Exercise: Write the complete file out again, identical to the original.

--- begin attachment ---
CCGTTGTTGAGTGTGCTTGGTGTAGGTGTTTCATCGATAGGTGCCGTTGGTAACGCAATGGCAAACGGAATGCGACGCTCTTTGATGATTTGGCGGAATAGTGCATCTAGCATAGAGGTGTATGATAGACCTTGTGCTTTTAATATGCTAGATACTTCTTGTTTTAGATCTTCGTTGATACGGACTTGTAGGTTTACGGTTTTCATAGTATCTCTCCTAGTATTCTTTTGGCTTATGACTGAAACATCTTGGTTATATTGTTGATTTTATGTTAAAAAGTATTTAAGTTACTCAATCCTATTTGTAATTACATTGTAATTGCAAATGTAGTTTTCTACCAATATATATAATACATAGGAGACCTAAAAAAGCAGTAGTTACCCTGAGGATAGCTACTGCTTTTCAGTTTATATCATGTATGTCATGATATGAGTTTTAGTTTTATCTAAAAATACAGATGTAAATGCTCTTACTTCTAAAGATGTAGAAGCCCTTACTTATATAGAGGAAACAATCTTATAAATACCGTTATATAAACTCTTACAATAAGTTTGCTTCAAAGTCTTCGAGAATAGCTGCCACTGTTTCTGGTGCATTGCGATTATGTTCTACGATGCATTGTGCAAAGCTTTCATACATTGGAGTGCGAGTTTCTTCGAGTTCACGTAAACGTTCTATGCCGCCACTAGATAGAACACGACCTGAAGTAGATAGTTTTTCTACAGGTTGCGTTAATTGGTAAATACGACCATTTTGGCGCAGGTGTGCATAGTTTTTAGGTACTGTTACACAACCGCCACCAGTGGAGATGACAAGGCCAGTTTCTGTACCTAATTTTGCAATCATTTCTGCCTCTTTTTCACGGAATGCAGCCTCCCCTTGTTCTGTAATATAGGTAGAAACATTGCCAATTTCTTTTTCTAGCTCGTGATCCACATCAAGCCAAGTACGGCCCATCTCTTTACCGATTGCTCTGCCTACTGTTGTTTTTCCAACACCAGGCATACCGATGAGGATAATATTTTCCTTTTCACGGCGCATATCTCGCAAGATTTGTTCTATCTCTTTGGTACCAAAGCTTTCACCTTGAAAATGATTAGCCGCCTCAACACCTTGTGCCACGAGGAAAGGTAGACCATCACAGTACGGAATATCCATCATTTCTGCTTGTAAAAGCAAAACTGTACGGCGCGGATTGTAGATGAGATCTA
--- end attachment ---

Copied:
CCGTTGTTGAGTGTGCTTGGTGTAGGTGTTTCATCGATAGGTGCCGTTGGTAACGCAATGGCAAACGGAATGCGACGCTCTTTGATGATTTGGCGGAATAGTGCATCTAGCATAGAGGTGTATGATAGACCTTGTGCTTTTAATATGCTAGATACTTCTTGTTTTAGATCTTCGTTGATACGGACTTGTAGGTTTACGGTTTTCATAGTATCTCTCCTAGTATTCTTTTGGCTTATGACTGAAACATCTTGGTTATATTGTTGATTTTATGTTAAAAAGTATTTAAGTTACTCAATCCTATTTGTAATTACATTGTAATTGCAAATGTAGTTTTCTACCAATATATATAATACATAGGAGACCTAAAAAAGCAGTAGTTACCCTGAGGATAGCTACTGCTTTTCAGTTTATATCATGTATGTCATGATATGAGTTTTAGTTTTATCTAAAAATACAGATGTAAATGCTCTTACTTCTAAAGATGTAGAAGCCCTTACTTATATAGAGGAAACAATCTTATAAATACCGTTATATAAACTCTTACAATAAGTTTGCTTCAAAGTCTTCGAGAATAGCTGCCACTGTTTCTGGTGCATTGCGATTATGTTCTACGATGCATTGTGCAAAGCTTTCATACATTGGAGTGCGAGTTTCTTCGAGTTCACGTAAACGTTCTATGCCGCCACTAGATAGAACACGACCTGAAGTAGATAGTTTTTCTACAGGTTGCGTTAATTGGTAAATACGACCATTTTGGCGCAGGTGTGCATAGTTTTTAGGTACTGTTACACAACCGCCACCAGTGGAGATGACAAGGCCAGTTTCTGTACCTAATTTTGCAATCATTTCTGCCTCTTTTTCACGGAATGCAGCCTCCCCTTGTTCTGTAATATAGGTAGAAACATTGCCAATTTCTTTTTCTAGCTCGTGATCCACATCAAGCCAAGTACGGCCCATCTCTTTACCGATTGCTCTGCCTACTGTTGTTTTTCCAACACCAGGCATACCGATGAGGATAATATTTTCCTTTTCACGGCGCATATCTCGCAAGATTTGTTCTATCTCTTTGGTACCAAAGCTTTCACCTTGAAAATGATTAGCCGCCTCAACACCTTGTGCCACGAGGAAAGGTAGACCATCACAGTACGGAATATCCATCATTTCTGCTTGTAAAAGCAAAACTGTACGGCGCGGATTGTAGATGAGATCTA